If I could be anywhere, I'd want to be in Sapporo

(a stained glass window in Sapporo Station)

Sapporo is quite possibly my favorite city in the whole world. Though I've never lived there, I have many many fond memories of traveling, partying, clubbing, shopping, and of just soaking in life in Japan (preferably from the second story of Starbucks sitting at the bar overlooking a busy intersection..). Mrs. K. and I took the train into the city and met up with her daughter, Keiko, and her friend, Mrs. Oda. First we stopped by Keiko's apartment which is small (2 rooms and a tiny kitchen) but wicked cute, then we made our way to a fancy French restaurant for lunch.
While traveling through the city, I couldn't help but notice the current fashion trends. Notably spring jackets with a belt tied in back (Keiko's had removable lace trim on the bottom hem), skirts with leggings or pants underneath, knee-high socks, and socks & high-heels (occasionally open-toed heels/sandals). Shocking. Loved it. After lunch they decided to let me loose on a shopping spree -- our first stop= Kanariya.
I was in an overwhelmed state of shock upon walking in the door. It took me more than a few minutes to regain composure and realize I was actually there, with money, and no time limit. I don't exactly know what happened, but before I knew it I was pulling rolls of fabric off the racks and saying "ichi meitoru zutsu" (one meter each, please) to the handsome shop clerk (how come cute guys don't work in American fabric shops?!), and that was just the first floor, Quilting fabric/notions are on the 4th floor..
It was almost a good thing that I spent most of my money on the first floor, because of course on the quilting floor things are much more expensive. The beautiful thick cottons behind me in this pic ran $14~$22/meter. I wanted them, but didn't buy any (that day..). Instead, after 2 hours of shopping, I walked out with 22.5 meters of cotton prints, a clover thimble, a sashiko kit, two quilt books, and the May issue of Quilts Japan (my luggage is still in disaray, I think I'll post pics of individual items as I use them later on).
Here Keiko and Mrs. Oda are waiting patiently, probably discussing how nuts I am. I swear, all 3 women were in total shock at what I was doing (and what I was spending). Keiko was very helpful with holding bolts while I ran back and forth from the shelves to the cutting table. We asked the 4th floor shop girl if she knew of any local quilt shows going on that weekend. You'd think someone working on the quilting floor of a HUGE fabric shop would know these things, right? Eh, she didn't know. I found out later (after we returned to Tomakomai) that there was a quilt show right there in downtown Sapporo. Sadly there was no way for me to get back to the city before it closed though. I spent a few days regretting that, but then started appreciating everything else I was doing instead.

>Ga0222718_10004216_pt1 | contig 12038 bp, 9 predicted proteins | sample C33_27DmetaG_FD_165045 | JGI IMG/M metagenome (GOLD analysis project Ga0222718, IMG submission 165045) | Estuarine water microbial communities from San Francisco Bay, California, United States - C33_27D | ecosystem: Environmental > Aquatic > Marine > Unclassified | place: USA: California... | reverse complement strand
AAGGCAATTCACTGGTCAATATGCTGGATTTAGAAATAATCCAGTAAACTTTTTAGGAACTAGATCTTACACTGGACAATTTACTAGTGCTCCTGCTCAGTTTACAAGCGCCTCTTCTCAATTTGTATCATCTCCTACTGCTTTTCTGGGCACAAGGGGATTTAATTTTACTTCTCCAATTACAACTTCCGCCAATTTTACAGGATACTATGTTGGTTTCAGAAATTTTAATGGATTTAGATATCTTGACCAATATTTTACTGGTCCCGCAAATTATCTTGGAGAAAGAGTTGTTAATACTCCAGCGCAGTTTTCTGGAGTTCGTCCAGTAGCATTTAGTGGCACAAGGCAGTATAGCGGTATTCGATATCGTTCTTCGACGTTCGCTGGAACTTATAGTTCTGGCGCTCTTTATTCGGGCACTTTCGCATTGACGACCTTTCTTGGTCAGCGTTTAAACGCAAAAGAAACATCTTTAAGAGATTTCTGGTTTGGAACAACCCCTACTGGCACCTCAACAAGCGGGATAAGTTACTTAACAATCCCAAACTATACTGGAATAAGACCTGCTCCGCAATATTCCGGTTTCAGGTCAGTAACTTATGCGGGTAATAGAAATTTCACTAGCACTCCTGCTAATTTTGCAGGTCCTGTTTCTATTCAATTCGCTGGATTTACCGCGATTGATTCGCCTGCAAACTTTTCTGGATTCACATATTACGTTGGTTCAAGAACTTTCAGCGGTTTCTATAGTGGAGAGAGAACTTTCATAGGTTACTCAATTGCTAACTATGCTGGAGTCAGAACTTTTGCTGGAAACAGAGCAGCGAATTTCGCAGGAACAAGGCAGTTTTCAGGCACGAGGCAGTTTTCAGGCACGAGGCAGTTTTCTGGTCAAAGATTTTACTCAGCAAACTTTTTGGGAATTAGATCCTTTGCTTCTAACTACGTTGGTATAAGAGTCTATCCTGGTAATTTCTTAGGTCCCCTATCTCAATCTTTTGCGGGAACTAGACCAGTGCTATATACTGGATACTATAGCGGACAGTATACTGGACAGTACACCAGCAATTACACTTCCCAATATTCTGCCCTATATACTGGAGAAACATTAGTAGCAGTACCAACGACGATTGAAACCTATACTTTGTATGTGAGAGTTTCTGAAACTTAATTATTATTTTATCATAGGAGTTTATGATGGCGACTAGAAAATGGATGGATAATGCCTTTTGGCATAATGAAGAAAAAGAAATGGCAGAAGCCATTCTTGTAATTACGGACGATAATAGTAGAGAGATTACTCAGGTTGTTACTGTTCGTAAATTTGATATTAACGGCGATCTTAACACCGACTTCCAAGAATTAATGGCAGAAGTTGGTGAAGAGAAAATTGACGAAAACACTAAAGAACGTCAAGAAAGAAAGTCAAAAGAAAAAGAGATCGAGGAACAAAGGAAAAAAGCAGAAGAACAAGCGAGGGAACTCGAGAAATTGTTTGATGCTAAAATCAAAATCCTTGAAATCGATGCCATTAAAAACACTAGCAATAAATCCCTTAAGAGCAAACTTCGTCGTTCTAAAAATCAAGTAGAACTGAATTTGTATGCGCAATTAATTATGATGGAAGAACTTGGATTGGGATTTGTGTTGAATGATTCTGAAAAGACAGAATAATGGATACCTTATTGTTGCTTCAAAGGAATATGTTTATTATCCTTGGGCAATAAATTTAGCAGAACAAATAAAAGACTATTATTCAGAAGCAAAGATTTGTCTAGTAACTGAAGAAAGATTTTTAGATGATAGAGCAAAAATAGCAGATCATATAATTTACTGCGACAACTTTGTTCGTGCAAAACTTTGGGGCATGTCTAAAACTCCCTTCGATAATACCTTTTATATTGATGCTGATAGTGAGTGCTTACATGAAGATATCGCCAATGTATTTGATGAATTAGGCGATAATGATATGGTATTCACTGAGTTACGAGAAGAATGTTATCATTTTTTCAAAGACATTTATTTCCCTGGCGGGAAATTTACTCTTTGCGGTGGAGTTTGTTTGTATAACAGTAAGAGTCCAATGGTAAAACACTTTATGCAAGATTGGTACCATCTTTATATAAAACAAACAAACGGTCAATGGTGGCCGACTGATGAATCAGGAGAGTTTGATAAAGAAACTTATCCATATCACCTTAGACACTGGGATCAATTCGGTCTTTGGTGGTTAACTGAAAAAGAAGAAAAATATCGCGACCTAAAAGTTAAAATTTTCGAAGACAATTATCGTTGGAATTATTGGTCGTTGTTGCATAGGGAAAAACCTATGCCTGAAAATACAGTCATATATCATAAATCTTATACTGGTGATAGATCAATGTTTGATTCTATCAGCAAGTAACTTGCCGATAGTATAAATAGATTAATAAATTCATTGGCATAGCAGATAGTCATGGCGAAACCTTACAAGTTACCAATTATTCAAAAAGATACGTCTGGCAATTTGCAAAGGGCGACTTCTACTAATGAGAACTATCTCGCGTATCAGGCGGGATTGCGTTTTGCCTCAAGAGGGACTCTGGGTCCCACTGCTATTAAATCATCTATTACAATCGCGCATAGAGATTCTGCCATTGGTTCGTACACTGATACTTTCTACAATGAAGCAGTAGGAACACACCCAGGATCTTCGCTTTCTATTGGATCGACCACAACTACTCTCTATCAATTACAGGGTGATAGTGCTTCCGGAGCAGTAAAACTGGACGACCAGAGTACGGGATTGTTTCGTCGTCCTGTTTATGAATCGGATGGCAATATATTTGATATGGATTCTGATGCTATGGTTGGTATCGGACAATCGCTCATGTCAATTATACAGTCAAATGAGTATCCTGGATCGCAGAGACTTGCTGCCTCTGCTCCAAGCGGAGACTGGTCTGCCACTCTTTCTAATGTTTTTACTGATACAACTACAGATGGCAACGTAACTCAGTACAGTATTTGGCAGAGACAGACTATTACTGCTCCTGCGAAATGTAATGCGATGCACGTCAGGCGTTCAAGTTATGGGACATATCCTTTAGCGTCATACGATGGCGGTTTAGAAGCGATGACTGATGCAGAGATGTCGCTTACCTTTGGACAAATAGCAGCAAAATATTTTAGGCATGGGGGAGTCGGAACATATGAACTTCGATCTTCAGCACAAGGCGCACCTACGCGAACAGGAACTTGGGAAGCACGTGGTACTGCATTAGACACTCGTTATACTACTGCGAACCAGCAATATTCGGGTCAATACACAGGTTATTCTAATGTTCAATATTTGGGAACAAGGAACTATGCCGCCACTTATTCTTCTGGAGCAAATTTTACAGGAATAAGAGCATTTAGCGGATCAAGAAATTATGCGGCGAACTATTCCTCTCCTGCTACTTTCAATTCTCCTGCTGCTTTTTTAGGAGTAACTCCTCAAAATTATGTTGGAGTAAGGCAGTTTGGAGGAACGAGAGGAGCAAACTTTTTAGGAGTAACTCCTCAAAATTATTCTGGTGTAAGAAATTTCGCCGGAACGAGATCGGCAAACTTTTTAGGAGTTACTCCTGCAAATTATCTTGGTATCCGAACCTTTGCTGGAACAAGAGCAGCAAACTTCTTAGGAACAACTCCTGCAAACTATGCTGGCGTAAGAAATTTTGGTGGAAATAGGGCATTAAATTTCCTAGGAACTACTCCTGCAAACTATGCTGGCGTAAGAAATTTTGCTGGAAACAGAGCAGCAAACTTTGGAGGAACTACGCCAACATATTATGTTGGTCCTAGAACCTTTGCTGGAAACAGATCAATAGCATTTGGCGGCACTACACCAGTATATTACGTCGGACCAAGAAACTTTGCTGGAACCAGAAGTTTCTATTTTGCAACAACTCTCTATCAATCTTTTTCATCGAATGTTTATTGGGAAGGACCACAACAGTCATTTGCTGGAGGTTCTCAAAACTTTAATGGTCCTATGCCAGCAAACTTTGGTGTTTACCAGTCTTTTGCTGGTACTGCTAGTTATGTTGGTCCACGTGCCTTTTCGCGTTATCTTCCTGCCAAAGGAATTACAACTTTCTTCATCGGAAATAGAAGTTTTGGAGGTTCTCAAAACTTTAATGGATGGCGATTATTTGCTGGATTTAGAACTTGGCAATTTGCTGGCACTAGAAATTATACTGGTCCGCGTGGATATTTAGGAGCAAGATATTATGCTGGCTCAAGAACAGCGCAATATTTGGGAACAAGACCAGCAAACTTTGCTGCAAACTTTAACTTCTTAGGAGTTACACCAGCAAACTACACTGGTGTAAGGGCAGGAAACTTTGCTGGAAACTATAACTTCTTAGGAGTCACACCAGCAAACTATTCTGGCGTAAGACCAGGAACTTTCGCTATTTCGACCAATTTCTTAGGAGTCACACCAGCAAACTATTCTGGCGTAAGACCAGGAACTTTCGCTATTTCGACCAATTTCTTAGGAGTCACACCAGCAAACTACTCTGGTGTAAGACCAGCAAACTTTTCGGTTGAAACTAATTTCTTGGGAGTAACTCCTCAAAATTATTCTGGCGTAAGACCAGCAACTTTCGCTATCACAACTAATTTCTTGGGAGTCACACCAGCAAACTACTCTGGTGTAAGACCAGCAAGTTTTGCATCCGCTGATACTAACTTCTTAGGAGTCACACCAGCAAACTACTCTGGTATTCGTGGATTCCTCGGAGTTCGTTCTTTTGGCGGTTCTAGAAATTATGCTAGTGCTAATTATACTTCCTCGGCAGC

After shopping we said good-bye to Mrs. Oda and headed back to Keiko's, stopping for some groceries along the way. It was awesome to be in a grocery store again. We picked up some noodles for a quick dinner, but I thought Keiko might like a little Greek food, so I offered to make her fasolakia , thinking I could get all the ingredients there. When I went to look for the ingredients though, I was in for another shock...

Fresh green beans are sold in individually wrapped packs of 10 beans each. We opted for frozen. Parsley also came in cute little packages. This is the largest bottle of olive oil I could find. Ahhh.. that experience made me glad I live in America. When I lived in Japan, I didn't cook, American or Japanese food. Since I came back to the States I've been living with Costas and I still don't cook that much. Now though, the recipes I feel most comfortable with are Greek. I knew cooking Greek food in Japan wouldn't be easy, but... the fasolakia came out pretty good though, and while cooking, the apartment smelled like home.

Ok, that's a long enough post for today. Sapporo, day 2, will have to wait til tomorrow.


Peggy said...

I am enjoying your recaps of your Japan trip -- WOW 10 fresh green beans, wouldn't that be a fun job to count that out and package them! Looking forward to seeing your "ichi meitoru" purchases!

Feeling Simply Quilty said...

That's pretty expensive material, at least by Kentucky standards. Probably the most you pay here is $9 to $10 a yard, which, I think is pretty close to a meter. The funny thing is I think a lot of our cottons, Hoffman, others, are made in Japan.

catsmum said...

had to laugh at your comments on the 'expensive' fabric ... it's between $25 and $30 a metre here in Australia for quilt shop quality fabric and some of the japanese stuff runs even higher.

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